Odom told The Vertical’s Shams Charania in a lengthy feature that he no-showed on the Bulls for his predraft visit, and instead spent the day at the beach on Long Island. He kept Chicago’s GM Jerry Krause and then-coach Tim Floyd waiting for seven hours without showing up. His interview with the Bulls before the draft also did not go well.
“Because the questions that Jerry Krause was asking me were inappropriate, I thought at the time,” Odom told Charania. “Jerry Krause was asking me questions about my father’s health, about his past. That was none of his business. That had nothing to do with me being drafted, me being a player. After talking to him, I didn’t really want to be No. 1. It worked out for the best.”
Although Odom acknowledges being the No. 1 pick would have been a cool career accomplishment, he says he didn’t think he really wanted to go No. 1 to the Bulls.
Also in the feature, Odom reiterated a sentiment he’s shared in the past, which is that being traded away from the Lakers derailed his NBA career. At the time, was nearly in tears after learning the Lakers wanted to trade him and he blasted the team’s front office. He also says he once turned down more money from Portland to remain with the Lakers — a decision he clearly believes was the right choice.
Odom’s not the first athlete to make a poor impression on a team during the draft process, only his efforts actually worked, unlike what happened with another star who did the same thing.
The BIG3 basketball league has given former New York Knicks fan favorite Charles Oakley another chance to play competitive basketball, but the 53-year-old does not believe that same opportunity should be afforded to Lamar Odom.
Oakley, a player/coach who made his playing debut with the BIG3’s Killer 3s on Sunday, told TMZ he would not want Odom on his team.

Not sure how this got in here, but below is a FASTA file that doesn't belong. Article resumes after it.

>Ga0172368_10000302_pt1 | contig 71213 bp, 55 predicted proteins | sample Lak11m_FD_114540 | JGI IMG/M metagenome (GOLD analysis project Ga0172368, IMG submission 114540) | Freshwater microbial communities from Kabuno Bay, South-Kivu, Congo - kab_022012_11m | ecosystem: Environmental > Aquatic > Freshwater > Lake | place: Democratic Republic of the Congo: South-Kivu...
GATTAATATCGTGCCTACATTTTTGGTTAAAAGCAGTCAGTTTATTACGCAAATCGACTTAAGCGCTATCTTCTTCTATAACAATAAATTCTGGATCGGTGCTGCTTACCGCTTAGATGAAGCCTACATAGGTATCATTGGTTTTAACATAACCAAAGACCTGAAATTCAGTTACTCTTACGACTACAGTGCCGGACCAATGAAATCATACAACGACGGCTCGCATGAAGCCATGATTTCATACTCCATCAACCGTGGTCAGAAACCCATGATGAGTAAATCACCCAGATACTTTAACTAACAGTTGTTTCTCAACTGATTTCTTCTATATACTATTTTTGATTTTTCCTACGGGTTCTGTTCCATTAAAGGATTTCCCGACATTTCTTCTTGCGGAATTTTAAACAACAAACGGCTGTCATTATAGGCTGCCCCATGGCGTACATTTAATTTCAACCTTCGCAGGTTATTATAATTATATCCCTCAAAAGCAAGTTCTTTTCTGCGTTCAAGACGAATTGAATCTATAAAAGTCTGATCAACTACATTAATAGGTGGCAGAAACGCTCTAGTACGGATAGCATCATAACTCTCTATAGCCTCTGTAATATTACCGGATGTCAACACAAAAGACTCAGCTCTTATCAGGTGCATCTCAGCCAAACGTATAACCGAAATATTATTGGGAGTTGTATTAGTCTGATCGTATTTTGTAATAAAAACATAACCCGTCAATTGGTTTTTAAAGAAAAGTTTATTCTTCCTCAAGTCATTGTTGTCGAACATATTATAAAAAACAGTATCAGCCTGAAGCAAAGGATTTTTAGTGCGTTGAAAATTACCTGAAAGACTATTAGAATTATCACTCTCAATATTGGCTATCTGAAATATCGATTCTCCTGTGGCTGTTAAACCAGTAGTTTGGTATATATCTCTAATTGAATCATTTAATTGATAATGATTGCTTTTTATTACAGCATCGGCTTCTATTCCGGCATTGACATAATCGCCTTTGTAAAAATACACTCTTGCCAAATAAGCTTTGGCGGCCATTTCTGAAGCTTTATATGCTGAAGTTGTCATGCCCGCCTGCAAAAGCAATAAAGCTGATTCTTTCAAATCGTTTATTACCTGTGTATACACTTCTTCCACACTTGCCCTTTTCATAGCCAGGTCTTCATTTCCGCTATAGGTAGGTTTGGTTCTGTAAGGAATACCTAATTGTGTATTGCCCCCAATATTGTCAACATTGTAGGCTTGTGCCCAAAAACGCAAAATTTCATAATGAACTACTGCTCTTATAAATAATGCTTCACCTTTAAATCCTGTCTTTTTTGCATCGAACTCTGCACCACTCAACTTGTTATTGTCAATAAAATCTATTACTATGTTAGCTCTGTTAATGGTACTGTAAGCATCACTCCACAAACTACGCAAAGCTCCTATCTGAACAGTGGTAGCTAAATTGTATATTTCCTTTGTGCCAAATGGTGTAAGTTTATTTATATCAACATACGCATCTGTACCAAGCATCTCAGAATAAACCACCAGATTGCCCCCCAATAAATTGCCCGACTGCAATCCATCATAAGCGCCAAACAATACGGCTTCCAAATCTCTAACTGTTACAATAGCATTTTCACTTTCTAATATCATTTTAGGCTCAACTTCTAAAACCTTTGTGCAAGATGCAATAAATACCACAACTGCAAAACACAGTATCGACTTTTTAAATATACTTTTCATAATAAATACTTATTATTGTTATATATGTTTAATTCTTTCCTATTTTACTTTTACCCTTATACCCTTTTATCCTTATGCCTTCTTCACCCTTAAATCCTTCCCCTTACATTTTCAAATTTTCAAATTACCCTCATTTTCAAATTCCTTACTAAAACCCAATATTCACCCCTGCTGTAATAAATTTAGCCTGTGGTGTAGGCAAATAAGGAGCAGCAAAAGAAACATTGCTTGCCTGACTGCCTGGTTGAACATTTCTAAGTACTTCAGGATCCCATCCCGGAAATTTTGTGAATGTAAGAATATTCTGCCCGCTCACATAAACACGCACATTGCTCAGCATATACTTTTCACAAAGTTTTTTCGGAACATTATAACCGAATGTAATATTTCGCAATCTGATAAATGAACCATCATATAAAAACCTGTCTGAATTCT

“I don’t like him like that,” Oakley said. “In life, sometimes you only get but one chance. He’s had three or four chances. He can play, he’s a talented guy. I’m just saying … I don’t want him on my team.”
Odom, 37, has said in the past that he would like to resurrect his basketball career. A previous report from TMZ indicated he has a legitimate chance at joining the BIG3, though league founder Ice Cube sounded skeptical in some recent remarks he made.
Lamar Odom has indicated in the past that he wants to play professional basketball again, so it would stand to reason that he would be interested in playing in the BIG3 if he has no future in the NBA.
One of Odom’s close friends and former coaches said last week that Odom is excited about the possibility of joining a BIG3 team. Ice Cube, the founder of the league, told TMZ on Sunday that Odom’s wish could come true if he can get himself into shape.
“I love Lamar. I’d love to see him play again. Dude’s just gotta get in shape,” Ice Cube said. “If they think they’re gonna just walk off the street onto the BIG3 court, they’re sadly mistaken. If guys get in shape, we’d love to see them play. If you ain’t in shape you’re gonna get embarrassed.”
Sources told TMZ that Odom has had some productive conversations with BIG3 league officials, and the 37-year-old joining the league is something that “could really happen.”